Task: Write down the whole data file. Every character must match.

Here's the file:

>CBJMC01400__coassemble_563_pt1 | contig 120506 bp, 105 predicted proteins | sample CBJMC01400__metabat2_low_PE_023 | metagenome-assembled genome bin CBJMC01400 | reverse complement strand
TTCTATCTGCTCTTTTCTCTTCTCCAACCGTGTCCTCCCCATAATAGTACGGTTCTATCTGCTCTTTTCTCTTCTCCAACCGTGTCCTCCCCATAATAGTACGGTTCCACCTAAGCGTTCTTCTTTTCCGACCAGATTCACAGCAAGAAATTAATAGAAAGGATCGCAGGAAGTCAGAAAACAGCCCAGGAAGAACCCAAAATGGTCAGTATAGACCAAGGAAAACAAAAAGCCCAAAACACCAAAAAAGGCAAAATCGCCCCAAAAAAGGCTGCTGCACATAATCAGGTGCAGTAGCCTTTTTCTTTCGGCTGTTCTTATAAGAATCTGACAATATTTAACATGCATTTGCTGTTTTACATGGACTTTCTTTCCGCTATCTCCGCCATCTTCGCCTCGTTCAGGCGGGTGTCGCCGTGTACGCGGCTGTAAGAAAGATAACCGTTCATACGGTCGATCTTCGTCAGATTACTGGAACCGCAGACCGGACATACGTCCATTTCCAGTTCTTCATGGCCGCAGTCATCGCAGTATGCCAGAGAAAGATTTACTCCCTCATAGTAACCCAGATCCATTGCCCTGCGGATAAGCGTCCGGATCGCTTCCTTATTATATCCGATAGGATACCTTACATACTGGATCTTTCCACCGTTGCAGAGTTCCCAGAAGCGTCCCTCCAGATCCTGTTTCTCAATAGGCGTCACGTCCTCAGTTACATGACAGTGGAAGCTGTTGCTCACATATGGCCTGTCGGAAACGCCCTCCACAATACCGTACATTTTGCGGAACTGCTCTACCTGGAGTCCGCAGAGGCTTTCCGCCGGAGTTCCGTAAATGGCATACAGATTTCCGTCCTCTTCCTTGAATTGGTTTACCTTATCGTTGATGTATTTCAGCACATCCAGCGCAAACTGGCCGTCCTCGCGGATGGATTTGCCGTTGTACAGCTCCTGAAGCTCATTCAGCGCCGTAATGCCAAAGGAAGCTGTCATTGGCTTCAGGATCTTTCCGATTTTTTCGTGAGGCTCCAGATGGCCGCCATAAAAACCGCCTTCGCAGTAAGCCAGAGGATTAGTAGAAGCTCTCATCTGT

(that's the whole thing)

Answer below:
>CBJMC01400__coassemble_563_pt1 | contig 120506 bp, 105 predicted proteins | sample CBJMC01400__metabat2_low_PE_023 | metagenome-assembled genome bin CBJMC01400 | reverse complement strand
TTCTATCTGCTCTTTTCTCTTCTCCAACCGTGTCCTCCCCATAATAGTACGGTTCTATCTGCTCTTTTCTCTTCTCCAACCGTGTCCTCCCCATAATAGTACGGTTCCACCTAAGCGTTCTTCTTTTCCGACCAGATTCACAGCAAGAAATTAATAGAAAGGATCGCAGGAAGTCAGAAAACAGCCCAGGAAGAACCCAAAATGGTCAGTATAGACCAAGGAAAACAAAAAGCCCAAAACACCAAAAAAGGCAAAATCGCCCCAAAAAAGGCTGCTGCACATAATCAGGTGCAGTAGCCTTTTTCTTTCGGCTGTTCTTATAAGAATCTGACAATATTTAACATGCATTTGCTGTTTTACATGGACTTTCTTTCCGCTATCTCCGCCATCTTCGCCTCGTTCAGGCGGGTGTCGCCGTGTACGCGGCTGTAAGAAAGATAACCGTTCATACGGTCGATCTTCGTCAGATTACTGGAACCGCAGACCGGACATACGTCCATTTCCAGTTCTTCATGGCCGCAGTCATCGCAGTATGCCAGAGAAAGATTTACTCCCTCATAGTAACCCAGATCCATTGCCCTGCGGATAAGCGTCCGGATCGCTTCCTTATTATATCCGATAGGATACCTTACATACTGGATCTTTCCACCGTTGCAGAGTTCCCAGAAGCGTCCCTCCAGATCCTGTTTCTCAATAGGCGTCACGTCCTCAGTTACATGACAGTGGAAGCTGTTGCTCACATATGGCCTGTCGGAAACGCCCTCCACAATACCGTACATTTTGCGGAACTGCTCTACCTGGAGTCCGCAGAGGCTTTCCGCCGGAGTTCCGTAAATGGCATACAGATTTCCGTCCTCTTCCTTGAATTGGTTTACCTTATCGTTGATGTATTTCAGCACATCCAGCGCAAACTGGCCGTCCTCGCGGATGGATTTGCCGTTGTACAGCTCCTGAAGCTCATTCAGCGCCGTAATGCCAAAGGAAGCTGTCATTGGCTTCAGGATCTTTCCGATTTTTTCGTGAGGCTCCAGATGGCCGCCATAAAAACCGCCTTCGCAGTAAGCCAGAGGATTAGTAGAAGCTCTCATCTGT